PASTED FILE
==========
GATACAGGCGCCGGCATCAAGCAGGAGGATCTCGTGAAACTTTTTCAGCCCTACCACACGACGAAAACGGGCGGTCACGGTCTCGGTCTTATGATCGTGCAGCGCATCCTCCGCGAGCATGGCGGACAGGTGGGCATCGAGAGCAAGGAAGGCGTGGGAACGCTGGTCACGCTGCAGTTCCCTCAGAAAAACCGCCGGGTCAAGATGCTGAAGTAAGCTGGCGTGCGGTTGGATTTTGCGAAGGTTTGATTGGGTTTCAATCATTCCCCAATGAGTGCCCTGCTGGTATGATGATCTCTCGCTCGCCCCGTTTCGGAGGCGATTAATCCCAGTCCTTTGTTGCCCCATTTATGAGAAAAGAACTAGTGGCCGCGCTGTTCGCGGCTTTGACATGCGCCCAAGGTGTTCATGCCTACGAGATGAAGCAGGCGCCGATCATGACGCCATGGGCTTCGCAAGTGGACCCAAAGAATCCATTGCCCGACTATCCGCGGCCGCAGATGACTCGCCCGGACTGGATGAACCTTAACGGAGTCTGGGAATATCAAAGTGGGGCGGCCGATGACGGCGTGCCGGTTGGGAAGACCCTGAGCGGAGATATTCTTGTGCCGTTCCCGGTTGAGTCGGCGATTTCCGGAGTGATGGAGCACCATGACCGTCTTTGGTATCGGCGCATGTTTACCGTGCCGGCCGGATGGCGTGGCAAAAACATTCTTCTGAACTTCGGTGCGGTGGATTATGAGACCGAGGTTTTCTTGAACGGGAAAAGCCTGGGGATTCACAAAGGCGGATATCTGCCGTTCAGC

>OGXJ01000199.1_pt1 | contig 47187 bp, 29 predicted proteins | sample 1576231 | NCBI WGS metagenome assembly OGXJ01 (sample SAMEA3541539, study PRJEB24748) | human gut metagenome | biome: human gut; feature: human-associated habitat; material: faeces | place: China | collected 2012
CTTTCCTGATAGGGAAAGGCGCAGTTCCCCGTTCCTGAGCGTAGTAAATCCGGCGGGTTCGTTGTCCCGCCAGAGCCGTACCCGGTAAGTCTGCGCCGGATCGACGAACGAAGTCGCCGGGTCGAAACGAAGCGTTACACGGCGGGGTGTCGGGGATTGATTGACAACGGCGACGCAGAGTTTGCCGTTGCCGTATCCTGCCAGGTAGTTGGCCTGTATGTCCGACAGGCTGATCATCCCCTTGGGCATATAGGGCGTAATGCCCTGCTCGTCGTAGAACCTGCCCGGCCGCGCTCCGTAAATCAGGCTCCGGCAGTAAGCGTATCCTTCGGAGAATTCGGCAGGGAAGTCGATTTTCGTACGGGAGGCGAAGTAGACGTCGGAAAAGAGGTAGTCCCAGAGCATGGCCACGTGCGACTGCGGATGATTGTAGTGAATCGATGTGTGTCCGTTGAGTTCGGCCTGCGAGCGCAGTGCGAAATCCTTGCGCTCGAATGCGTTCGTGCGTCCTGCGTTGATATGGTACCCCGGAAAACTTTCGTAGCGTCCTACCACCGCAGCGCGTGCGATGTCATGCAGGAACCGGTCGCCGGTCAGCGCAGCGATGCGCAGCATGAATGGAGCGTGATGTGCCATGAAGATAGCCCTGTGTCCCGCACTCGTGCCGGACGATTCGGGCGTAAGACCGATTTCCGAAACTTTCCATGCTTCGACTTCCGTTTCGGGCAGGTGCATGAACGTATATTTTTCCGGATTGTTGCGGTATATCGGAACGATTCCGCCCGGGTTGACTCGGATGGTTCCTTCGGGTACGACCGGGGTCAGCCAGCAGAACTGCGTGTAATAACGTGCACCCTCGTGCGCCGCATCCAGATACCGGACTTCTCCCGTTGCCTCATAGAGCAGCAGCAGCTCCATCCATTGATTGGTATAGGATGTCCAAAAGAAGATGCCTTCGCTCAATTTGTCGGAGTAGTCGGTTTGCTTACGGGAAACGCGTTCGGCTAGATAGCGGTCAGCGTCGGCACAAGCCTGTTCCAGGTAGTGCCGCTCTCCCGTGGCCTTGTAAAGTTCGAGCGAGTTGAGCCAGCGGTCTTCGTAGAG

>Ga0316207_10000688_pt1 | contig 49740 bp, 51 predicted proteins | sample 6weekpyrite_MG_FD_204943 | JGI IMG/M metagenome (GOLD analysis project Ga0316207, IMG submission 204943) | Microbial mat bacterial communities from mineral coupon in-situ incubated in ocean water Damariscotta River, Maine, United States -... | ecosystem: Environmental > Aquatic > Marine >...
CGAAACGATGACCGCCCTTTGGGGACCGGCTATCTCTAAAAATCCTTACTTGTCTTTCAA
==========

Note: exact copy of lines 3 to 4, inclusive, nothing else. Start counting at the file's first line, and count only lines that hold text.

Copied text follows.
CTTTCCTGATAGGGAAAGGCGCAGTTCCCCGTTCCTGAGCGTAGTAAATCCGGCGGGTTCGTTGTCCCGCCAGAGCCGTACCCGGTAAGTCTGCGCCGGATCGACGAACGAAGTCGCCGGGTCGAAACGAAGCGTTACACGGCGGGGTGTCGGGGATTGATTGACAACGGCGACGCAGAGTTTGCCGTTGCCGTATCCTGCCAGGTAGTTGGCCTGTATGTCCGACAGGCTGATCATCCCCTTGGGCATATAGGGCGTAATGCCCTGCTCGTCGTAGAACCTGCCCGGCCGCGCTCCGTAAATCAGGCTCCGGCAGTAAGCGTATCCTTCGGAGAATTCGGCAGGGAAGTCGATTTTCGTACGGGAGGCGAAGTAGACGTCGGAAAAGAGGTAGTCCCAGAGCATGGCCACGTGCGACTGCGGATGATTGTAGTGAATCGATGTGTGTCCGTTGAGTTCGGCCTGCGAGCGCAGTGCGAAATCCTTGCGCTCGAATGCGTTCGTGCGTCCTGCGTTGATATGGTACCCCGGAAAACTTTCGTAGCGTCCTACCACCGCAGCGCGTGCGATGTCATGCAGGAACCGGTCGCCGGTCAGCGCAGCGATGCGCAGCATGAATGGAGCGTGATGTGCCATGAAGATAGCCCTGTGTCCCGCACTCGTGCCGGACGATTCGGGCGTAAGACCGATTTCCGAAACTTTCCATGCTTCGACTTCCGTTTCGGGCAGGTGCATGAACGTATATTTTTCCGGATTGTTGCGGTATATCGGAACGATTCCGCCCGGGTTGACTCGGATGGTTCCTTCGGGTACGACCGGGGTCAGCCAGCAGAACTGCGTGTAATAACGTGCACCCTCGTGCGCCGCATCCAGATACCGGACTTCTCCCGTTGCCTCATAGAGCAGCAGCAGCTCCATCCATTGATTGGTATAGGATGTCCAAAAGAAGATGCCTTCGCTCAATTTGTCGGAGTAGTCGGTTTGCTTACGGGAAACGCGTTCGGCTAGATAGCGGTCAGCGTCGGCACAAGCCTGTTCCAGGTAGTGCCGCTCTCCCGTGGCCTTGTAAAGTTCGAGCGAGTTGAGCCAGCGGTCTTCGTAGAG

>Ga0316207_10000688_pt1 | contig 49740 bp, 51 predicted proteins | sample 6weekpyrite_MG_FD_204943 | JGI IMG/M metagenome (GOLD analysis project Ga0316207, IMG submission 204943) | Microbial mat bacterial communities from mineral coupon in-situ incubated in ocean water Damariscotta River, Maine, United States -... | ecosystem: Environmental > Aquatic > Marine >...